In my response to this inquiry, one of the statements I made might be somewhat confusing or misleading. I didn't mean to suggest that you should run perpendicular to the direction of wave motion. What I should have said is that you should try to keep your boat's hull axis and your course roughly perpendicular to the wave face. In other words, in really rough seas try stay square to the waves. Jon described this technique perfectly.



-- Andre de Bardelaben (, February 10, 2005.

The theory of broaching and techniques to deal with it.

I'm glad to read comments about this. So many times with a following sea I think, great, I can surf down some big waves, but what happens is I spend all my energy keeping the guide boat from slewing sideways.

Fitting a rudder will solve the problem? I want to try sailing anyway, so...

thanks, E A Albany NY

-- Ed Atkeson (, February 10, 2005.

Thanks for posting the question, Doug.

For the rest of the list, Doug and I row together frequently on Cayuga Lake in the Finger Lakes of New York State, and we have discussed this issue in the past.

I usually row either an 18' Merry Wherry, built by Ron Mueller at Wayland Marine (http:// or a 16' Golden Era Stonington Pulling Boat. Both of these have a "wineglass"-shaped stern and are significantly less flat-bottomed than the Alden Ocean double that Doug rows. I seem to have less trouble with broaching than he does. In addition, when out with kayakers in following seas, it sees the more flat-bottomed ones have the worst time tracking and broach and roll quite easily.

I should also say that on Cayuga Lake, we have waves with a very short period. When I have rowed in much larger following waves with longer periods on the ocean, broaching and tracking is much less of a problem.

I've been thinking of adding either a rudder or a drop-down skeg to my boat, to improve this characteristic in my boat. Any thoughts?

Greetings to Ed Atkeson-


-- Kent Diebolt (, February 10, 2005.

Dear Readers,

This message is for anyone who is considering adding a rudder or skeg to their rowing boat. Before risking the possibility of voiding a warranty or compromising the structural integrity of your hull, please ask yourself these questions: Is my boat truly dangerous without this appliance?, Is it a certainty that this modification will improve the handling of my boat?, Could this change render my craft dangerous or unsafe?, Why did the designer/manufacturer choose to omit this feature?, How will this modification affect the resale value of my boat?, Do I have the technical and mechanical skills to perform this operation?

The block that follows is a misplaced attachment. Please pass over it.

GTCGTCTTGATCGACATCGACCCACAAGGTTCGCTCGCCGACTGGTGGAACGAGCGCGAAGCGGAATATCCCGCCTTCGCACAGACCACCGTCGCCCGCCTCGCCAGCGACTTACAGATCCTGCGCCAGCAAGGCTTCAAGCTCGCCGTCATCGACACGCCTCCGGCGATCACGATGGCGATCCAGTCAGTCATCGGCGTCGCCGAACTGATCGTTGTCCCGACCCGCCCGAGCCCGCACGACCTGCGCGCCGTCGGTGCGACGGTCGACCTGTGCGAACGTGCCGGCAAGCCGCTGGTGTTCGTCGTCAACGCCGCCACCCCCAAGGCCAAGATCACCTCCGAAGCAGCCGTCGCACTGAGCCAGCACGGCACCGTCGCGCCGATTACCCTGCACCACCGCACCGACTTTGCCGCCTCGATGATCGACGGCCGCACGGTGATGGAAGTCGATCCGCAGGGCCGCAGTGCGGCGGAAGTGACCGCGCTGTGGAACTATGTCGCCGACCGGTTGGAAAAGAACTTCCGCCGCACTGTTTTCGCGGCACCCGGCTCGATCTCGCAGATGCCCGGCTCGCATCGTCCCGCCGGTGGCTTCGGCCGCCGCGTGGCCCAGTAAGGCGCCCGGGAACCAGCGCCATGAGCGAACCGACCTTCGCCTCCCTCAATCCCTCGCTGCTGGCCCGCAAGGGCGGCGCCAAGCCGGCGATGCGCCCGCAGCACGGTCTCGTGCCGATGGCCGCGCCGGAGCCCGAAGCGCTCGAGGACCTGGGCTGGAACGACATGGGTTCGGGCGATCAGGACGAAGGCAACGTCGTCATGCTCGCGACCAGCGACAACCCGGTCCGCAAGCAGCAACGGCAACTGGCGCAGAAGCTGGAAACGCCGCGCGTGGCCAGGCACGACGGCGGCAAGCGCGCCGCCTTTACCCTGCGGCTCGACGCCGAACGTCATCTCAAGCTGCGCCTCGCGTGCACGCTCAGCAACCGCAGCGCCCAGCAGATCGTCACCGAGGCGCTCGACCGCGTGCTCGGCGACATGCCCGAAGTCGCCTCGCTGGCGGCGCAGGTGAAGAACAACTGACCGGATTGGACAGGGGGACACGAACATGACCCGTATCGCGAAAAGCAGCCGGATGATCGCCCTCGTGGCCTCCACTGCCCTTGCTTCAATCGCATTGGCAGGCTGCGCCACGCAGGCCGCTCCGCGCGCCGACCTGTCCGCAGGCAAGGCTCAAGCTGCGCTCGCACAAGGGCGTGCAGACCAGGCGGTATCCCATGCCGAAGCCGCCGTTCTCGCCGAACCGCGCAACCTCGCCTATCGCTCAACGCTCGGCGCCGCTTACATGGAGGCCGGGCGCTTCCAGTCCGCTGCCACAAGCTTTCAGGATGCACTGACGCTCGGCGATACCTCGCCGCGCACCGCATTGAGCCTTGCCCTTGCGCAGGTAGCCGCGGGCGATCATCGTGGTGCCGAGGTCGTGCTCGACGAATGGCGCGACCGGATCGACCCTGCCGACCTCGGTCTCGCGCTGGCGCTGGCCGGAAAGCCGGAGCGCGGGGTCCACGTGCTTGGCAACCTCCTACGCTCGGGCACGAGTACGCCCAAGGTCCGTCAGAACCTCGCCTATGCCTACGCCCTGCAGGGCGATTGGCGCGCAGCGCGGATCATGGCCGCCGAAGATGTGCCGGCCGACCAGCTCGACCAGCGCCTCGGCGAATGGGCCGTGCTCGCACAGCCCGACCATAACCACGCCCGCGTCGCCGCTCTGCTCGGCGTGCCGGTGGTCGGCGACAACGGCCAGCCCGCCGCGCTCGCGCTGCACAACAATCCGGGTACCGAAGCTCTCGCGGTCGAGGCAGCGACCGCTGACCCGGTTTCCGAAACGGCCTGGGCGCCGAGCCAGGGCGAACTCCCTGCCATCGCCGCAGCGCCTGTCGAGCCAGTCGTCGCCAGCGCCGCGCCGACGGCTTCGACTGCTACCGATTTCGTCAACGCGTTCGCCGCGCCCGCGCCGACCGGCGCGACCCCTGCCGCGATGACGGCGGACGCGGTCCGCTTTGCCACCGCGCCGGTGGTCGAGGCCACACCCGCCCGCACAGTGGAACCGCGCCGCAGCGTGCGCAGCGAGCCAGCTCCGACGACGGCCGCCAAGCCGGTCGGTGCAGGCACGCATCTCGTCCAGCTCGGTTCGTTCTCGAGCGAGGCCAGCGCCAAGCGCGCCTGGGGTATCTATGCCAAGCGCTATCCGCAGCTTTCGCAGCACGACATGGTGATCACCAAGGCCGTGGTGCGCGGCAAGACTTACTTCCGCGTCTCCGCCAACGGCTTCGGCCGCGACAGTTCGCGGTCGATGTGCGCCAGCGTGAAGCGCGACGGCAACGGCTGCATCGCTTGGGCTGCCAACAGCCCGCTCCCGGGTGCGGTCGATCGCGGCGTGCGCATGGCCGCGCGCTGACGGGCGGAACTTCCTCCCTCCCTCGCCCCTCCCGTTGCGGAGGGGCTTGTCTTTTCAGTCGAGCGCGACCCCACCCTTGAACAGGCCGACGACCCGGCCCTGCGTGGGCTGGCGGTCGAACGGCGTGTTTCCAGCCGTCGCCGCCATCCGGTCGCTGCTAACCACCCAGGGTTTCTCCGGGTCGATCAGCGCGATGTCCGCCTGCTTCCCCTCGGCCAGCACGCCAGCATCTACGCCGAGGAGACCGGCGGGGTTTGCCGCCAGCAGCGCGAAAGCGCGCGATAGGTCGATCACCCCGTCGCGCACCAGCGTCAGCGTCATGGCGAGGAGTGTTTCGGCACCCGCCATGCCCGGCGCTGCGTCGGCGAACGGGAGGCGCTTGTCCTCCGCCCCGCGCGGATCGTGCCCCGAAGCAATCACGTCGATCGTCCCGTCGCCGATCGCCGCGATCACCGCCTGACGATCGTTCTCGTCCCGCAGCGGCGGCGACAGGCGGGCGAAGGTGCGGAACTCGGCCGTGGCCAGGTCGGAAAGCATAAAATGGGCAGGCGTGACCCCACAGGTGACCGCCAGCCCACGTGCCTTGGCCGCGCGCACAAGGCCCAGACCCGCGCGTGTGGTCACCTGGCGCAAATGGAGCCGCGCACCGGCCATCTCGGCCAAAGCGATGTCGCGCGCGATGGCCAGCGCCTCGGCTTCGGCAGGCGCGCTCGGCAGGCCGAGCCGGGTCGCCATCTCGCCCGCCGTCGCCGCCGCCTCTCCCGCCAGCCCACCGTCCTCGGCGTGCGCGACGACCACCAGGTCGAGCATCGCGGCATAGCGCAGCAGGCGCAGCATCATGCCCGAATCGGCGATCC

Anyone who is thinking of adding a rudder with the idea that they would like try sailing should bear in mind that rowing and sailing place different demands on a hull. Some very popular and successful rowing designs are inherently unsuited to sailing.



-- Andre de Bardelaben (, February 10, 2005.

Doug, I talked to you briefly Saturday at the Snow Row 2005. I also was at the 2004 Snow Row in an Ocean Shell. My experience on that last leg with the following seas and 25 mhp tailwind was the most fun I had rowing all year. I have a fair amount of experience with rougher water, occassionaly much rougher than that day. I basically buried my bow in every waved and surfed past many boats in the last mile. This wouldn't have worked without my self-bailer sucking water out of the boat as fast as it came. Also I carry a battery operated bilge pump. I managed to keep straight by cranking on whatever oar was necessary at the time, and jamming one oar in to brake as if needed. I think my port oar took twice as many strokes as my starboard! I was happy to see that a safety boat, a substanial lobster boat, seemed to take particular interest in me and shadowed me for half a mile! Normally I avoid those conditions when the water is cold but I have seen worse in warm water. The 2003 Lake Champlain Challenge (the One from North Beach, Burlington) was really Mister Toads wild ride. Wayne Lysobey

-- Wayne Lyosbey (, March 07, 2005.

Doug, One more thing. Consider getting yourself in an Alden single instead of the double rowed as a single. It handles better and is more fun! Wayne

-- Wayne Lyosbey (, March 07, 2005.